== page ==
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Regional modeling in the Arctic region

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Regional modeling in the Arctic region Empty Regional modeling in the Arctic region

Message  raut Mar 14 Mai - 16:50

Improved understanding of climate change in the Arctic requires better quantitative understanding of the coupled atmosphere-ice-ocean system, including interactions between mid- and high-latitudes (e.g. pollution import into the Arctic troposphere). Whilst fully coupled climate models are the ideal tools for examining climate feedbacks, there are still many limitations in our knowledge at the process level requiring a combination of data collection, data analysis and high resolution regional modelling. For example, high-resolution simulations of atmospheric dynamics are better able to simulate surface winds significantly affecting predictions of ocean mixing layer depths (e.g. DuVivier and Cassano, MWR, in press). Synoptic events also impact sea-ice breakup (see event in August 2012 at http://www.nasa.gov/topics/earth/features/2012-seaicemin.html). It is suggested that discrepancies between observed and simulated of sea-ice extent (see Overland and Wang, 2013) may be due, in part, to poor representation of clouds and aerosols in climate models. The presence of clouds and aerosols in the Artic troposphere also strongly control the heat surface budget, thus affecting the evolution of the Arctic boundary layer (Hines et al., 2011). Observations show a high degree of fine-scale vertical layering which is not captured in current global models and which can have a significant impact on calculation of radiative budgets. High-resolution model runs (e.g. 2-20km horizontal), evaluated against observations, are required to improve representation of Arctic atmospheric processes, including treatments of atmospheric chemistry and aerosols. Mesoscale model simulations will be used to improve the representation of aerosol and cloud processes covering a variety of spatial and temporal scales and to determine the extent to which measurements can provide retrievals of aerosols, clouds, precipitation and radiative heating in the Arctic.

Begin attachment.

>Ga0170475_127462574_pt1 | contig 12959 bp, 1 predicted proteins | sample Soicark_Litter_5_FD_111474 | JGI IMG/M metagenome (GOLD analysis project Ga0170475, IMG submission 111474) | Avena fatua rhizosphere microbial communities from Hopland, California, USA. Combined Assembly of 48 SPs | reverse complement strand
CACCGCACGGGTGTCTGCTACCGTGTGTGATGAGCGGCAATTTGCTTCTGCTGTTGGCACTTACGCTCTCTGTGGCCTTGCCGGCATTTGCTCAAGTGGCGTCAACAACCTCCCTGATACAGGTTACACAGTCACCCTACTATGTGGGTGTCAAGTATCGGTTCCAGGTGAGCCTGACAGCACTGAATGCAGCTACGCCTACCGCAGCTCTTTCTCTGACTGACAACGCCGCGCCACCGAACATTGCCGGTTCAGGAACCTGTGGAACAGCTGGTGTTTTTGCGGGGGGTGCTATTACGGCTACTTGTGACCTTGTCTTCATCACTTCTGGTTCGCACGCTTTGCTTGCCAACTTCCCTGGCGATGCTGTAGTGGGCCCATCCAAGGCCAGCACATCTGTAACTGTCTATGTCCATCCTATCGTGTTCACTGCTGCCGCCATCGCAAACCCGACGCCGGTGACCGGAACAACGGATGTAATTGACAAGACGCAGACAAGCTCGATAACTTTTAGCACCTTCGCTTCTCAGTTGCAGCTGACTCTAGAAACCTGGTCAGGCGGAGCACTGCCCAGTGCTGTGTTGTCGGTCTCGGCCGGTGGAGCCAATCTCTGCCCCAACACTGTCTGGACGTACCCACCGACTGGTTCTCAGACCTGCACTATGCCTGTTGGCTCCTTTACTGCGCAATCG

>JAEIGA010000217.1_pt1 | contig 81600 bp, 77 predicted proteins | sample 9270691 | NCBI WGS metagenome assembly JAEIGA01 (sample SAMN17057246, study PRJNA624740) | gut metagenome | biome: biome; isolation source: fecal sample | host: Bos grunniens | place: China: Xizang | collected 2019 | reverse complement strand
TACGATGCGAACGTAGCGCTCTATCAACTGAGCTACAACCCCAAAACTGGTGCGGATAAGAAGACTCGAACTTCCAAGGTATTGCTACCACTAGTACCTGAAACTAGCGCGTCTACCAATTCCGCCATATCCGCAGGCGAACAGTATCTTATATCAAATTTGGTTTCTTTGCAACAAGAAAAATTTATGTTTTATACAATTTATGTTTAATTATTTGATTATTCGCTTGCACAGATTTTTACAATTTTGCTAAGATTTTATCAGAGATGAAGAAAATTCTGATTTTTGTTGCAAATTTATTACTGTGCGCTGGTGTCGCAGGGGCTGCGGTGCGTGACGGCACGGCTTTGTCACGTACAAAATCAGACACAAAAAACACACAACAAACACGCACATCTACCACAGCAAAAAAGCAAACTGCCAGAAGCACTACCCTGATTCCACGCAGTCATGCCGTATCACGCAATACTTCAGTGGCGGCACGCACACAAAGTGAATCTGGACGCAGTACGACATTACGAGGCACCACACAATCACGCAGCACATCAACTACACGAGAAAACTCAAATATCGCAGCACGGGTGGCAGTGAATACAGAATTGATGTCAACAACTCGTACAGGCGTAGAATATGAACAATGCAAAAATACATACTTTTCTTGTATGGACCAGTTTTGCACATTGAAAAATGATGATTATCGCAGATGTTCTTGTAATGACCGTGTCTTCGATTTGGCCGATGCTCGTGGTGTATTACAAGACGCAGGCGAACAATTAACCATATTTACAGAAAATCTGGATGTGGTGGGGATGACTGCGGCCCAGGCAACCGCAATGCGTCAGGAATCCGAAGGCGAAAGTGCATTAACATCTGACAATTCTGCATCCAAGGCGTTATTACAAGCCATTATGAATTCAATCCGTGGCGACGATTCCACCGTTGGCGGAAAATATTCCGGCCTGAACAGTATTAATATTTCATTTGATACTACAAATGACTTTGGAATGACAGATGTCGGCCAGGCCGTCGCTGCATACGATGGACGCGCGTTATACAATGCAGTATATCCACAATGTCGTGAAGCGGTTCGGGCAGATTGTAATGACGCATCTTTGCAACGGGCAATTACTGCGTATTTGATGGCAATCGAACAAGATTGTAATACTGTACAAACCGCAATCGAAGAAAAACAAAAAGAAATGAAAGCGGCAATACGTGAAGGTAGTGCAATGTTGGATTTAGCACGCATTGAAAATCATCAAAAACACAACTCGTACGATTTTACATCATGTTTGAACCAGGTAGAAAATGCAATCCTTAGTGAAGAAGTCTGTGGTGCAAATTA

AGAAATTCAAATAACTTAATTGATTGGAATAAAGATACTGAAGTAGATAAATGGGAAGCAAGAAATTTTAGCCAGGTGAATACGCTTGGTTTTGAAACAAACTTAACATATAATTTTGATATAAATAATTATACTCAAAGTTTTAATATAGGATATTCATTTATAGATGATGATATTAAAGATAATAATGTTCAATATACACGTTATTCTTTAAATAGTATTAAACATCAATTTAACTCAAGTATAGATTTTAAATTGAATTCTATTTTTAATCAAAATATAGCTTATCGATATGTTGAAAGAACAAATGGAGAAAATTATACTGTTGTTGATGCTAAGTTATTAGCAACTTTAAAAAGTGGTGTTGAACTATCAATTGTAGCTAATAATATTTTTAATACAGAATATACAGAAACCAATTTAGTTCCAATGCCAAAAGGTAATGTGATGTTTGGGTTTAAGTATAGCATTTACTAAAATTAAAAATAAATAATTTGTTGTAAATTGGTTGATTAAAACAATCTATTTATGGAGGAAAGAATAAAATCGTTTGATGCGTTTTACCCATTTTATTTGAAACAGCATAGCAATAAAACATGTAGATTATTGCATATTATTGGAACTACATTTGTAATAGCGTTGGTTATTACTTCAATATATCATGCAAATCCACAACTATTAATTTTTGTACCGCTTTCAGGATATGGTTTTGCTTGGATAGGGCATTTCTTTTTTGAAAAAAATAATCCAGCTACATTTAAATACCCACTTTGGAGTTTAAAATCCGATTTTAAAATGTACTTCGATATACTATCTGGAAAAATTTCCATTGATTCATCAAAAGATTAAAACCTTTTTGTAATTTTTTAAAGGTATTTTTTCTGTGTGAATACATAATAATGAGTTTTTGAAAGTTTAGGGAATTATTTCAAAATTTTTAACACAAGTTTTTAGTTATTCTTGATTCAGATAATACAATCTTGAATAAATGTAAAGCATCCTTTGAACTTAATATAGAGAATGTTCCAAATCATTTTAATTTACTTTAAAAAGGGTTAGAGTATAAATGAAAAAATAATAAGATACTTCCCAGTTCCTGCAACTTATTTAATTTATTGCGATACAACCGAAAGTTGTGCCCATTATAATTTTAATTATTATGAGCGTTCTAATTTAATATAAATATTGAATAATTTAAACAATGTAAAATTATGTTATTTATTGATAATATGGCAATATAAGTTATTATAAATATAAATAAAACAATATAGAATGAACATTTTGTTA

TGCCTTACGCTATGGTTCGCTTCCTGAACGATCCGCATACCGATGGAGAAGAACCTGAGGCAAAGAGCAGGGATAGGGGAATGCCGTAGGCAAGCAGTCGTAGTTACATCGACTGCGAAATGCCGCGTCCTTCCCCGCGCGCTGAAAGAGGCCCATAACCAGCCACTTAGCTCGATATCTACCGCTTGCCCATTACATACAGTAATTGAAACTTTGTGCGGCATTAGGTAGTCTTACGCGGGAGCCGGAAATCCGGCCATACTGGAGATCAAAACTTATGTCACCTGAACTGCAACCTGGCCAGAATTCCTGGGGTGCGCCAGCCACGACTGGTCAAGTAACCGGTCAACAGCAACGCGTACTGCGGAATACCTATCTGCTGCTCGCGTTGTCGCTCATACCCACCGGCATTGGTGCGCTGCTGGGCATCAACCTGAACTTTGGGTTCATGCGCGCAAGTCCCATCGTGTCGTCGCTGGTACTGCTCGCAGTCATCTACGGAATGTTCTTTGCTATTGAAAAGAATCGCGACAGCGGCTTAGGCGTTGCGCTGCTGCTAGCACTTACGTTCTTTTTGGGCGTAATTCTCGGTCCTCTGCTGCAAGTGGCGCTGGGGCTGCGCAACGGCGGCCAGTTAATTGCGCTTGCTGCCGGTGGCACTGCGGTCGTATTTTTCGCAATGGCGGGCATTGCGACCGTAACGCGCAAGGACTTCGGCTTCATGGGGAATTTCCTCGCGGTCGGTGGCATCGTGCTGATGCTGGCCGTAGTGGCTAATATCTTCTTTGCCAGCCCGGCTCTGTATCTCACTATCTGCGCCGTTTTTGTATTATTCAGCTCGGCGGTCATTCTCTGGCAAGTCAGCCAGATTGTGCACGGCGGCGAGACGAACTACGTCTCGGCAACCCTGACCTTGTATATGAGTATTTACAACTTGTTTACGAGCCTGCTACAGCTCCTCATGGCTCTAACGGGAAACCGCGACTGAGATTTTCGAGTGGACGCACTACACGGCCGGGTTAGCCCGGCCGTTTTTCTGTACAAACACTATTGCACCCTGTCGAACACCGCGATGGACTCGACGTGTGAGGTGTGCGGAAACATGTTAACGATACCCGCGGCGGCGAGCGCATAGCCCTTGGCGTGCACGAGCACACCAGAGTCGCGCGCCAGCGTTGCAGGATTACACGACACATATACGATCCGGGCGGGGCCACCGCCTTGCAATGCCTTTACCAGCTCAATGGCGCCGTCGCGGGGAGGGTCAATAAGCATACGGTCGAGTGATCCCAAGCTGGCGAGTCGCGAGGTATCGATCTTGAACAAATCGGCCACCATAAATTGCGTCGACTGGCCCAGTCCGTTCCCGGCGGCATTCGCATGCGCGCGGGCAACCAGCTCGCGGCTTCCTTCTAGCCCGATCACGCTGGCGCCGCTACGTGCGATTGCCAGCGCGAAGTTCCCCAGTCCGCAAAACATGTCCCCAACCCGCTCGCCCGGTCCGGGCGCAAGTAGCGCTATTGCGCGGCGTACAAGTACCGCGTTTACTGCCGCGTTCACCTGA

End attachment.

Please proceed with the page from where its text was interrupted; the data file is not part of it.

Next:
Jean-Christophe Raut, Jennie Thomas, Kathy Law (LATMOS)


Messages : 3
Date d'inscription : 04/05/2013

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